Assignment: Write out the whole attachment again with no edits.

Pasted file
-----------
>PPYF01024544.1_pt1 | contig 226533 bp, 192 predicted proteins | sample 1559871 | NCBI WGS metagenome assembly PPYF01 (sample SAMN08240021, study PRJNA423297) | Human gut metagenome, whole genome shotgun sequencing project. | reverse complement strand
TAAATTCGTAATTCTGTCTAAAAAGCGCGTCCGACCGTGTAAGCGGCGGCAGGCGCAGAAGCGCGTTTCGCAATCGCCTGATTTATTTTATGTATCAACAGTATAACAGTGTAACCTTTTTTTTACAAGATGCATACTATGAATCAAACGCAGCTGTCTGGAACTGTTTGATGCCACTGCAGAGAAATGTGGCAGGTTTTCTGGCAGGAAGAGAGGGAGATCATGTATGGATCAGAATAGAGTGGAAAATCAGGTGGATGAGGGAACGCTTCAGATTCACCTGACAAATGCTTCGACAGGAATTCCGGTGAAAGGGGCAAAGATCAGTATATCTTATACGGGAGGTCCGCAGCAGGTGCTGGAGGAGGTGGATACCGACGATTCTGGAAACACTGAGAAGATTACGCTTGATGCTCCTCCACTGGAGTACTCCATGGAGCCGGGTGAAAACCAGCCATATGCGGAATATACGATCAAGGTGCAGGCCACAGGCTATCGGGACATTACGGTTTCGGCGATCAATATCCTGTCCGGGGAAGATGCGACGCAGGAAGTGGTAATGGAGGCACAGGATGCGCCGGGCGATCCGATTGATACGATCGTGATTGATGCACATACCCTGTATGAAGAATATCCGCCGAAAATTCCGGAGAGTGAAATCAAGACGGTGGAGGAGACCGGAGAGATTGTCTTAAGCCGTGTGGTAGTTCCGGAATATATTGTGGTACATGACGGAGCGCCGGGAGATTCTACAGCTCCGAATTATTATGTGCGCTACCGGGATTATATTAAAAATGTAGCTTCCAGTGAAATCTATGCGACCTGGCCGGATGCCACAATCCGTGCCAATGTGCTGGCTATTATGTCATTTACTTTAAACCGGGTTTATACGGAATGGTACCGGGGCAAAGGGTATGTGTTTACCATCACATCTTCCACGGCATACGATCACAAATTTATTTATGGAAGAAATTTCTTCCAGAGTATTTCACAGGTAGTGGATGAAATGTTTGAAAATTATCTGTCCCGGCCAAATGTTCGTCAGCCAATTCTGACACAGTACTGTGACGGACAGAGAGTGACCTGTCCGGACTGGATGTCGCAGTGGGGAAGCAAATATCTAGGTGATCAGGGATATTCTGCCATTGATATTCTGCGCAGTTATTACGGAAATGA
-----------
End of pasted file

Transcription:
>PPYF01024544.1_pt1 | contig 226533 bp, 192 predicted proteins | sample 1559871 | NCBI WGS metagenome assembly PPYF01 (sample SAMN08240021, study PRJNA423297) | Human gut metagenome, whole genome shotgun sequencing project. | reverse complement strand
TAAATTCGTAATTCTGTCTAAAAAGCGCGTCCGACCGTGTAAGCGGCGGCAGGCGCAGAAGCGCGTTTCGCAATCGCCTGATTTATTTTATGTATCAACAGTATAACAGTGTAACCTTTTTTTTACAAGATGCATACTATGAATCAAACGCAGCTGTCTGGAACTGTTTGATGCCACTGCAGAGAAATGTGGCAGGTTTTCTGGCAGGAAGAGAGGGAGATCATGTATGGATCAGAATAGAGTGGAAAATCAGGTGGATGAGGGAACGCTTCAGATTCACCTGACAAATGCTTCGACAGGAATTCCGGTGAAAGGGGCAAAGATCAGTATATCTTATACGGGAGGTCCGCAGCAGGTGCTGGAGGAGGTGGATACCGACGATTCTGGAAACACTGAGAAGATTACGCTTGATGCTCCTCCACTGGAGTACTCCATGGAGCCGGGTGAAAACCAGCCATATGCGGAATATACGATCAAGGTGCAGGCCACAGGCTATCGGGACATTACGGTTTCGGCGATCAATATCCTGTCCGGGGAAGATGCGACGCAGGAAGTGGTAATGGAGGCACAGGATGCGCCGGGCGATCCGATTGATACGATCGTGATTGATGCACATACCCTGTATGAAGAATATCCGCCGAAAATTCCGGAGAGTGAAATCAAGACGGTGGAGGAGACCGGAGAGATTGTCTTAAGCCGTGTGGTAGTTCCGGAATATATTGTGGTACATGACGGAGCGCCGGGAGATTCTACAGCTCCGAATTATTATGTGCGCTACCGGGATTATATTAAAAATGTAGCTTCCAGTGAAATCTATGCGACCTGGCCGGATGCCACAATCCGTGCCAATGTGCTGGCTATTATGTCATTTACTTTAAACCGGGTTTATACGGAATGGTACCGGGGCAAAGGGTATGTGTTTACCATCACATCTTCCACGGCATACGATCACAAATTTATTTATGGAAGAAATTTCTTCCAGAGTATTTCACAGGTAGTGGATGAAATGTTTGAAAATTATCTGTCCCGGCCAAATGTTCGTCAGCCAATTCTGACACAGTACTGTGACGGACAGAGAGTGACCTGTCCGGACTGGATGTCGCAGTGGGGAAGCAAATATCTAGGTGATCAGGGATATTCTGCCATTGATATTCTGCGCAGTTATTACGGAAATGA